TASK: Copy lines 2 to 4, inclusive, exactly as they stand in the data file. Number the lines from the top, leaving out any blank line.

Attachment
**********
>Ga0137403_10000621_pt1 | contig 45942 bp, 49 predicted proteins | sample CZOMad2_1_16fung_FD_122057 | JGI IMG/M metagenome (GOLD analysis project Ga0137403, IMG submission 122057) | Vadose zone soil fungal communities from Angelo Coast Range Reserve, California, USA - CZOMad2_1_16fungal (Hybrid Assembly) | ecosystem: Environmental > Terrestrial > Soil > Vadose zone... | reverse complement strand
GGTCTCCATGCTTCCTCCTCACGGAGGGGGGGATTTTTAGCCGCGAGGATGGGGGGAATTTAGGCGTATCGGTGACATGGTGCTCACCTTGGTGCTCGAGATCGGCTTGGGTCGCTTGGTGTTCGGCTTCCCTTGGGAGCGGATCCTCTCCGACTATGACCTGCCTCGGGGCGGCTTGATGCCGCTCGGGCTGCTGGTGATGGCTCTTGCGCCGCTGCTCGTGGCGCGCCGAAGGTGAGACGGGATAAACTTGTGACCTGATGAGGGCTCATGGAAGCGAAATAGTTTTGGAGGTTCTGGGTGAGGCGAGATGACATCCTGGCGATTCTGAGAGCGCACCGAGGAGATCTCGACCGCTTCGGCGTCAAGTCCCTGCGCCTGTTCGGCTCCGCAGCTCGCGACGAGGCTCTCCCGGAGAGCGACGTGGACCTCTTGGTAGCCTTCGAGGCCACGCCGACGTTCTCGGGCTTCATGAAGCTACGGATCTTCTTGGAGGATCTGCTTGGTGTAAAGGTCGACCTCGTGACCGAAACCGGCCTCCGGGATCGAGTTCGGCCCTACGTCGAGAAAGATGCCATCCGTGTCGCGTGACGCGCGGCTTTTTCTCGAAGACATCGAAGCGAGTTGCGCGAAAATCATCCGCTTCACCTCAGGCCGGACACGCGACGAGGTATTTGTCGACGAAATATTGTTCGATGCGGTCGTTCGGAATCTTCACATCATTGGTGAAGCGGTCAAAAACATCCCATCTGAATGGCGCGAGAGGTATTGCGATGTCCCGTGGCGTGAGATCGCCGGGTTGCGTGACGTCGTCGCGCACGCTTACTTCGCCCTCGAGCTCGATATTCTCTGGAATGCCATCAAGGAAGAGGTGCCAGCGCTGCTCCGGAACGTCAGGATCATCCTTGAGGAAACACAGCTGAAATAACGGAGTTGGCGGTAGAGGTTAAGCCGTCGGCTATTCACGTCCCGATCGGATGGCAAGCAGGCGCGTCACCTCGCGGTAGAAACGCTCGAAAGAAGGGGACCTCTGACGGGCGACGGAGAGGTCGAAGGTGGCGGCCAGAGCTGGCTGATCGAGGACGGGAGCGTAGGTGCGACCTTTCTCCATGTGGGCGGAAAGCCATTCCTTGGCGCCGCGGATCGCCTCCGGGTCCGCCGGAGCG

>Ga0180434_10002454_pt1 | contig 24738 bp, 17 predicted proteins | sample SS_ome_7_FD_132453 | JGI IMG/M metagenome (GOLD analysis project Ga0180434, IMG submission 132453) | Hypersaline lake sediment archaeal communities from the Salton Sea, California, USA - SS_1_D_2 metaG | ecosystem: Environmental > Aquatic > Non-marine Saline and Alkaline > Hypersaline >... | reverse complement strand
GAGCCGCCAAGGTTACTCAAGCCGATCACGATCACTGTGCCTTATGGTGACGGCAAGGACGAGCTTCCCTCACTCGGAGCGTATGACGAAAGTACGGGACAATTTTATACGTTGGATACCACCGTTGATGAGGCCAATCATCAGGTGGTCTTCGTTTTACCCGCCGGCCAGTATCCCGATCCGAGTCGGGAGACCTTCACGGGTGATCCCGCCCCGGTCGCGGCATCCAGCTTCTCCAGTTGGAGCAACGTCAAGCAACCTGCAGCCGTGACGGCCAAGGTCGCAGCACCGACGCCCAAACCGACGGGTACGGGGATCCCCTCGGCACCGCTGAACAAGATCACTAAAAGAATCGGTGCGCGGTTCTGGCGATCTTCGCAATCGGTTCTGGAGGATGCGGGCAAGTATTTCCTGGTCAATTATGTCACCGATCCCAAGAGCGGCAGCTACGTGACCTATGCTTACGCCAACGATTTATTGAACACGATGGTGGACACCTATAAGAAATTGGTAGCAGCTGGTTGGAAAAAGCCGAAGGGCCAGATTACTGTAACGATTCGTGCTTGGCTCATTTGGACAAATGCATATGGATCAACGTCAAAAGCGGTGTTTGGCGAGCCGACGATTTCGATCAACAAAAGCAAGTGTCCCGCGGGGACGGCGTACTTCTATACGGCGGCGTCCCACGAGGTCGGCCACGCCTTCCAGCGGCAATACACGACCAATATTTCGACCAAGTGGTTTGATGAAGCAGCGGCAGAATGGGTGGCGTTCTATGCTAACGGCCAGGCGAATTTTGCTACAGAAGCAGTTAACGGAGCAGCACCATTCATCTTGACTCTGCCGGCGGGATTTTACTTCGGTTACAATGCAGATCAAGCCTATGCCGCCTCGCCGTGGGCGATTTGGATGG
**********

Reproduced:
GGTCTCCATGCTTCCTCCTCACGGAGGGGGGGATTTTTAGCCGCGAGGATGGGGGGAATTTAGGCGTATCGGTGACATGGTGCTCACCTTGGTGCTCGAGATCGGCTTGGGTCGCTTGGTGTTCGGCTTCCCTTGGGAGCGGATCCTCTCCGACTATGACCTGCCTCGGGGCGGCTTGATGCCGCTCGGGCTGCTGGTGATGGCTCTTGCGCCGCTGCTCGTGGCGCGCCGAAGGTGAGACGGGATAAACTTGTGACCTGATGAGGGCTCATGGAAGCGAAATAGTTTTGGAGGTTCTGGGTGAGGCGAGATGACATCCTGGCGATTCTGAGAGCGCACCGAGGAGATCTCGACCGCTTCGGCGTCAAGTCCCTGCGCCTGTTCGGCTCCGCAGCTCGCGACGAGGCTCTCCCGGAGAGCGACGTGGACCTCTTGGTAGCCTTCGAGGCCACGCCGACGTTCTCGGGCTTCATGAAGCTACGGATCTTCTTGGAGGATCTGCTTGGTGTAAAGGTCGACCTCGTGACCGAAACCGGCCTCCGGGATCGAGTTCGGCCCTACGTCGAGAAAGATGCCATCCGTGTCGCGTGACGCGCGGCTTTTTCTCGAAGACATCGAAGCGAGTTGCGCGAAAATCATCCGCTTCACCTCAGGCCGGACACGCGACGAGGTATTTGTCGACGAAATATTGTTCGATGCGGTCGTTCGGAATCTTCACATCATTGGTGAAGCGGTCAAAAACATCCCATCTGAATGGCGCGAGAGGTATTGCGATGTCCCGTGGCGTGAGATCGCCGGGTTGCGTGACGTCGTCGCGCACGCTTACTTCGCCCTCGAGCTCGATATTCTCTGGAATGCCATCAAGGAAGAGGTGCCAGCGCTGCTCCGGAACGTCAGGATCATCCTTGAGGAAACACAGCTGAAATAACGGAGTTGGCGGTAGAGGTTAAGCCGTCGGCTATTCACGTCCCGATCGGATGGCAAGCAGGCGCGTCACCTCGCGGTAGAAACGCTCGAAAGAAGGGGACCTCTGACGGGCGACGGAGAGGTCGAAGGTGGCGGCCAGAGCTGGCTGATCGAGGACGGGAGCGTAGGTGCGACCTTTCTCCATGTGGGCGGAAAGCCATTCCTTGGCGCCGCGGATCGCCTCCGGGTCCGCCGGAGCG

>Ga0180434_10002454_pt1 | contig 24738 bp, 17 predicted proteins | sample SS_ome_7_FD_132453 | JGI IMG/M metagenome (GOLD analysis project Ga0180434, IMG submission 132453) | Hypersaline lake sediment archaeal communities from the Salton Sea, California, USA - SS_1_D_2 metaG | ecosystem: Environmental > Aquatic > Non-marine Saline and Alkaline > Hypersaline >... | reverse complement strand
GAGCCGCCAAGGTTACTCAAGCCGATCACGATCACTGTGCCTTATGGTGACGGCAAGGACGAGCTTCCCTCACTCGGAGCGTATGACGAAAGTACGGGACAATTTTATACGTTGGATACCACCGTTGATGAGGCCAATCATCAGGTGGTCTTCGTTTTACCCGCCGGCCAGTATCCCGATCCGAGTCGGGAGACCTTCACGGGTGATCCCGCCCCGGTCGCGGCATCCAGCTTCTCCAGTTGGAGCAACGTCAAGCAACCTGCAGCCGTGACGGCCAAGGTCGCAGCACCGACGCCCAAACCGACGGGTACGGGGATCCCCTCGGCACCGCTGAACAAGATCACTAAAAGAATCGGTGCGCGGTTCTGGCGATCTTCGCAATCGGTTCTGGAGGATGCGGGCAAGTATTTCCTGGTCAATTATGTCACCGATCCCAAGAGCGGCAGCTACGTGACCTATGCTTACGCCAACGATTTATTGAACACGATGGTGGACACCTATAAGAAATTGGTAGCAGCTGGTTGGAAAAAGCCGAAGGGCCAGATTACTGTAACGATTCGTGCTTGGCTCATTTGGACAAATGCATATGGATCAACGTCAAAAGCGGTGTTTGGCGAGCCGACGATTTCGATCAACAAAAGCAAGTGTCCCGCGGGGACGGCGTACTTCTATACGGCGGCGTCCCACGAGGTCGGCCACGCCTTCCAGCGGCAATACACGACCAATATTTCGACCAAGTGGTTTGATGAAGCAGCGGCAGAATGGGTGGCGTTCTATGCTAACGGCCAGGCGAATTTTGCTACAGAAGCAGTTAACGGAGCAGCACCATTCATCTTGACTCTGCCGGCGGGATTTTACTTCGGTTACAATGCAGATCAAGCCTATGCCGCCTCGCCGTGGGCGATTTGGATGG